Note:  The County MLS median price and sales data in the tables are generated from a survey of more than 90 associations of REALTORS® throughout the state, and represent statistics of existing single-family detached homes only. County sales data are not adjusted to account for seasonal factors that can influence home sales.  Movements in sales prices should not be interpreted as changes in the cost of a standard home.  The median price is where half sold for more and half sold for less; medians are more typical than average prices, which are skewed by a relatively small share of transactions at either the lower-end or the upper-end. Median prices can be influenced by changes in cost, as well as changes in the characteristics and the size of homes sold.  The change in median prices should not be construed as actual price changes in specific homes.

*Sales-to-list price ratio is an indicator that reflects the negotiation power of home buyers and home sellers under current market conditions. The ratio is calculated by dividing the final sales price of a property by its last list price and is expressed as a percentage.  A sales-to-list ratio with 100 percent or above suggests that the property sold for more than the list price, and a ratio below 100 percent indicates that the price sold below the asking price.

**Price per square foot is a measure commonly used by real estate agents and brokers to determine how much a square foot of space a buyer will pay for a property.  It is calculated as the sale price of the home divided by the number of finished square feet.  C.A.R. currently tracks price-per-square foot statistics for 39 counties.

Leading the way…® in California real estate for more than 110 years, the CALIFORNIA ASSOCIATION OF REALTORS® (www.car.org) is one of the largest state trade organizations in the United States with more than 190,000 members dedicated to the advancement of professionalism in real estate. C.A.R. is headquartered in Los Angeles.
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May 2017 County Sales and Price Activity
(Regional and condo sales data not seasonally adjusted)

May-17 Median Sold Price of Existing Single-Family Homes Sales
State/Region/County May-17 Apr-17 May-16 Price MTM% Chg Price YTY% Chg  Sales MTM% Chg  Sales YTY% Chg
CA SFH (SAAR) $550,200 $537,920 r $519,930 r 2.3% 5.8% 5.4% 2.6%
CA Condo/Townhomes $440,890 $436,390 r $411,120 r 1.0% 7.2% 13.7% 4.5%
Los Angeles Metro Area $488,720 $482,420 r $469,090 r 1.3% 4.2% 21.4% 6.9%
Inland Empire $340,710 $338,010 $315,980 0.8% 7.8% 18.4% 9.0%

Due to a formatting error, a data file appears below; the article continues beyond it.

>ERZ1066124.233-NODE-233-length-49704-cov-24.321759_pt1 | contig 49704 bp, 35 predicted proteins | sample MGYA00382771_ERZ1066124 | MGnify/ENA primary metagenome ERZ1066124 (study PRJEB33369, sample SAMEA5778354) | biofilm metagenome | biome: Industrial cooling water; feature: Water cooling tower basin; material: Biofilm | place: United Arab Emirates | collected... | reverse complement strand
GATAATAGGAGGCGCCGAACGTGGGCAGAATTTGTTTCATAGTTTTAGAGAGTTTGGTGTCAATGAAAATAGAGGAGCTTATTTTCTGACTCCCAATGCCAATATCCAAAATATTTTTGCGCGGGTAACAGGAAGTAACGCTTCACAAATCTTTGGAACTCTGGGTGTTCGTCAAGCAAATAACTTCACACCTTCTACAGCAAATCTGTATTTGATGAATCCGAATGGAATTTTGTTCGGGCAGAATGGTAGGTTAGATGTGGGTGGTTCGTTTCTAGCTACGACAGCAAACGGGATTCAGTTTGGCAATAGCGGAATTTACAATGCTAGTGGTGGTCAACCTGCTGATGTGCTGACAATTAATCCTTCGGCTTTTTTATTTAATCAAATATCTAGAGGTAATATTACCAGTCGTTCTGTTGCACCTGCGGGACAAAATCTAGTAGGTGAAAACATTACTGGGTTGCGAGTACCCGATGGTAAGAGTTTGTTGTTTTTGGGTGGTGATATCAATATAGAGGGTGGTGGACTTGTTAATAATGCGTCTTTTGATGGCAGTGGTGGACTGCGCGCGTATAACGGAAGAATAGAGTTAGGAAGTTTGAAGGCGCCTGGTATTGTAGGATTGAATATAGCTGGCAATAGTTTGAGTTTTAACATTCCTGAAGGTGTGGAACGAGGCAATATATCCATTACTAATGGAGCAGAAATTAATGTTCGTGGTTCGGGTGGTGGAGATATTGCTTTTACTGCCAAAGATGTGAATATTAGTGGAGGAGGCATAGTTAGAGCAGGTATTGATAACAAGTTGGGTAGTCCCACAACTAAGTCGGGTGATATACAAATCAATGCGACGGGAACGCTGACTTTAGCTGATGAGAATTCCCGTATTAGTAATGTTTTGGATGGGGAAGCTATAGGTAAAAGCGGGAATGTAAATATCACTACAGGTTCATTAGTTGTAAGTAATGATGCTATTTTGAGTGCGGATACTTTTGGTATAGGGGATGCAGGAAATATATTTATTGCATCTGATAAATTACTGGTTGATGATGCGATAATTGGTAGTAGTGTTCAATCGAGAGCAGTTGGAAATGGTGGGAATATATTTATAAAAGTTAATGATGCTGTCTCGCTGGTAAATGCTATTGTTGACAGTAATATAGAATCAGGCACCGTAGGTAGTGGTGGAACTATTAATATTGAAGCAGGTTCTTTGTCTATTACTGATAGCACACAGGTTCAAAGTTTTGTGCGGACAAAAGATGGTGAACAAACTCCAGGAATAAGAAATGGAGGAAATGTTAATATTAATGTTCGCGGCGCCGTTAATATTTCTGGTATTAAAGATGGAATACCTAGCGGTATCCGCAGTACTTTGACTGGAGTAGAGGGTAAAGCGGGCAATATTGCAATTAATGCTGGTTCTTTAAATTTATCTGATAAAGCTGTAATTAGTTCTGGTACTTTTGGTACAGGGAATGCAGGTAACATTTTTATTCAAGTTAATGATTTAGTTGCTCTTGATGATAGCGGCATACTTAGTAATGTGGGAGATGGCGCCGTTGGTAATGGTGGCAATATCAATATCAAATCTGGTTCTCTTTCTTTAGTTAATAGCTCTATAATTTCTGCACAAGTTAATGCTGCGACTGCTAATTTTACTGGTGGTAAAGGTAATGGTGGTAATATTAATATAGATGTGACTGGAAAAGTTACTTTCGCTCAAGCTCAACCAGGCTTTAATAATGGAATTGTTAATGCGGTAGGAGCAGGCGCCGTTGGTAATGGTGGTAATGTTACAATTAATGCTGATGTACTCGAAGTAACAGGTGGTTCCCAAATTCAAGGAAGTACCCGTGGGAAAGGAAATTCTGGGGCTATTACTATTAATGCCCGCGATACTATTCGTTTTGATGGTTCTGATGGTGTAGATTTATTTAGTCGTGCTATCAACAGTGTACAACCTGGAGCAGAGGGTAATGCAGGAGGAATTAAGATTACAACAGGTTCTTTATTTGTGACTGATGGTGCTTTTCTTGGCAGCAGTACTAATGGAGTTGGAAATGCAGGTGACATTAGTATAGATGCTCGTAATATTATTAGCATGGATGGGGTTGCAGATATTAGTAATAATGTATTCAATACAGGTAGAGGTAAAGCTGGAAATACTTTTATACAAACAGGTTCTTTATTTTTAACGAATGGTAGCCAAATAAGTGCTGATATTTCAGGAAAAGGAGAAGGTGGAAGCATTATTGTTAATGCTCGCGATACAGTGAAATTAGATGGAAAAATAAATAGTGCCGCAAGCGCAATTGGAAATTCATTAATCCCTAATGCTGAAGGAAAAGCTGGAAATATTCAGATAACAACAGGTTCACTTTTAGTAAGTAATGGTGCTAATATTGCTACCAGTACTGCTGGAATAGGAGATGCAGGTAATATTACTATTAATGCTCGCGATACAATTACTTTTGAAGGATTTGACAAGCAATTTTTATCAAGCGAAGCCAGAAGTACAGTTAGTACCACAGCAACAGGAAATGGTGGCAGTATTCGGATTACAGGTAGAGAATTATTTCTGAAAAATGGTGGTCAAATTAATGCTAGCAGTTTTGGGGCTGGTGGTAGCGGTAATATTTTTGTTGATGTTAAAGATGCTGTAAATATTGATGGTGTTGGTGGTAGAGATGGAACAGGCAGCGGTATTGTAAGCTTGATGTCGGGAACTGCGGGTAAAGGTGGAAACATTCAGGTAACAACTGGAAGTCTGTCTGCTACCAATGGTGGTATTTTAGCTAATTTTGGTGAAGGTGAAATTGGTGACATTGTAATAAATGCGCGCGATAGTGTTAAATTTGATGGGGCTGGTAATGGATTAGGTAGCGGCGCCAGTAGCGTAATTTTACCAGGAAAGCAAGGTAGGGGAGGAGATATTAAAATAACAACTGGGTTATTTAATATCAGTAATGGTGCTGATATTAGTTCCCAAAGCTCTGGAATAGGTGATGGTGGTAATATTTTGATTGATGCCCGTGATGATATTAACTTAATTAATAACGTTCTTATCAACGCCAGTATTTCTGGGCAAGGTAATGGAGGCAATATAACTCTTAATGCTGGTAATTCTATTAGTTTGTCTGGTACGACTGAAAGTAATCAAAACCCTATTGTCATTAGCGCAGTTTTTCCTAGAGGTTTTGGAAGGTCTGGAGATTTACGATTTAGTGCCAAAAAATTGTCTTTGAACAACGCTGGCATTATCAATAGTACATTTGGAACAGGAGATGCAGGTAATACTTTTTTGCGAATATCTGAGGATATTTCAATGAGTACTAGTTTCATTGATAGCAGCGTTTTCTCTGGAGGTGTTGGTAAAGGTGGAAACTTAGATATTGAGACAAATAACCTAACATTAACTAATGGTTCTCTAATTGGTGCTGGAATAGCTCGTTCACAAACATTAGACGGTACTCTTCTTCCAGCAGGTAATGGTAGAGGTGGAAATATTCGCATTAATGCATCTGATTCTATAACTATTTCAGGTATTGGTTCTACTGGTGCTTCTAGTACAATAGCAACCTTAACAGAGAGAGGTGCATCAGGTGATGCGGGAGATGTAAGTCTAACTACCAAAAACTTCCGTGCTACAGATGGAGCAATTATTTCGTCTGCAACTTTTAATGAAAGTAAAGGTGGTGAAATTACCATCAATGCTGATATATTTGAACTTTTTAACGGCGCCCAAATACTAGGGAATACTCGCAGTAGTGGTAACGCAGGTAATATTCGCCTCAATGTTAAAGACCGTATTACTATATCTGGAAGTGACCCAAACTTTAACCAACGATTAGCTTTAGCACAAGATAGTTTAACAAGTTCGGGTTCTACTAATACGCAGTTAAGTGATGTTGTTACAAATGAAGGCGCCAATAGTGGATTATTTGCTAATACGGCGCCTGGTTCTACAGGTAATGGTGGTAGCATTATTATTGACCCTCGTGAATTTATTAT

S.F. Bay Area $899,730 $895,490 $848,580 0.5% 6.0% 21.8% 4.9%
S.F. Bay Area
Alameda $862,000 $875,000 $828,000 -1.5% 4.1% 23.9% 2.7%
Contra Costa $653,000 $653,690 $595,000 -0.1% 9.7% 21.1% 4.2%
Marin $1,315,000 $1,325,000 $1,237,500 -0.8% 6.3% 11.1% 3.1%
Napa $673,250 $685,000 $645,770 -1.7% 4.3% 34.1% 17.3%
San Francisco $1,501,680 $1,402,500 $1,360,000 7.1% 10.4% 10.9% 11.5%
San Mateo $1,480,000 $1,500,000 $1,392,500 -1.3% 6.3% 26.4% 8.4%
Santa Clara $1,200,000 $1,160,000 $1,100,000 3.4% 9.1% 26.2% 6.0%
Solano $415,000 $400,000 $385,500 3.8% 7.7% 10.8% 4.4%
Sonoma $625,000 $608,000 $580,000 2.8% 7.8% 24.8% 0.5%
Southern California
Los Angeles $492,040 $480,230 $467,290 2.5% 5.3% 24.9% 7.3%
Orange $795,000 $775,000 $731,750 r 2.6% 8.6% 22.6% 5.9%
Riverside $375,000 $379,000 $355,000 r -1.1% 5.6% 18.7% 10.3%
San Bernardino $272,200 $260,050 $245,080 4.7% 11.1% 17.8% 6.7%
San Diego $605,000 $590,000 $565,000 r 2.5% 7.1% 16.1% 4.1%
Ventura $657,890 $659,310 r $617,740 r -0.2% 6.5% 12.8% -6.3%
Central Coast
Monterey $617,000 $569,000 $540,000 8.4% 14.3% 27.3% 3.6%
San Luis Obispo $569,000 $572,500 $540,000 r -0.6% 5.4% 22.0% 11.7%
Santa Barbara $725,000 $745,000 $689,000 -2.7% 5.2% 16.8% 13.9%
Santa Cruz $875,000 $815,000 $800,000 7.4% 9.4% -2.2% -19.2%
Central Valley
Fresno $250,000 $240,000 $232,000 r 4.2% 7.8% 10.4% 9.9%
Glenn $200,000 $230,000 $175,000 r -13.0% 14.3% 22.2% 100.0%
Kern $230,000 $236,750 $225,000 r -2.9% 2.2% 12.7% -4.6%
Kings $211,000 $232,000 $215,000 r -9.1% -1.9% 17.1% -6.8%
Madera $255,000 $240,000 $213,500 r 6.3% 19.4% -12.7% -23.6%
Merced $243,500 $247,910 $223,500 r -1.8% 8.9% 44.9% 14.5%
Placer $460,000 $460,000 $427,000 r 0.0% 7.7% 33.5% 14.9%
Sacramento $342,100 $326,000 $317,950 r 4.9% 7.6% 13.8% 5.7%
San Benito $520,000 $521,000 $479,000 -0.2% 8.6% 4.4% 0.0%
San Joaquin $331,950 $340,000 $320,000 r -2.4% 3.7% 12.6% 7.8%
Stanislaus $290,000 $283,000 $265,000 r 2.5% 9.4% 21.2% 12.3%
Tulare $225,000 $214,900 $205,000 r 4.7% 9.8% 21.4% 6.1%
Other Counties in California
Amador $350,000 $327,000 $268,500 r 7.0% 30.4% 18.0% 34.1%
Butte $308,000 $302,900 $271,000 r 1.7% 13.7% 5.9% -11.8%
Calaveras $300,000 $318,500 $287,500 r -5.8% 4.3% 20.7% 6.7%
Del Norte $220,000 $239,000 $189,500 r -7.9% 16.1% -15.8% -27.3%
El Dorado $469,000 $474,500 $429,500 r -1.2% 9.2% 14.9% -6.5%
Humboldt $289,500 $300,000 $270,000 r -3.5% 7.2% 5.2% 0.0%
Lake $240,000 $248,470 $238,000 r -3.4% 0.8% 14.3% 39.1%
Lassen $192,500 $175,500 $134,450 9.7% 43.2% -25.0% -37.5%
Mariposa $271,000 $273,000 $299,000 r -0.7% -9.4% 17.6% 17.6%
Mendocino $410,000 $358,000 $330,000 r 14.5% 24.2% 20.8% -3.3%
Mono $627,500 $516,250 $585,000 21.5% 7.3% 20.0% -7.7%
Nevada $389,000 $424,000 $354,000 r -8.3% 9.9% 39.4% 33.3%
Plumas $285,000 $239,000 $225,000 19.2% 26.7% 25.9% 47.8%
Shasta $255,000 $243,250 $229,000 r 4.8% 11.4% 7.4% 1.2%
Siskiyou $211,500 $200,000 $175,000 r 5.8% 20.9% 54.3% 31.7%
Sutter $283,000 $249,500 $235,000 r 13.4% 20.4% 31.8% 13.0%
Tehama $203,000 $207,000 $170,000 r -1.9% 19.4% 85.7% 26.8%
Tuolumne $299,000 $270,000 $242,500 r 10.7% 23.3% 1.3% 18.2%
Yolo $453,450 $386,750 $398,000 r 17.2% 13.9% 31.9% 11.1%
Yuba $255,570 $267,500 $225,000 r -4.5% 13.6% 18.7% 2.3%

r = revised
NA = not available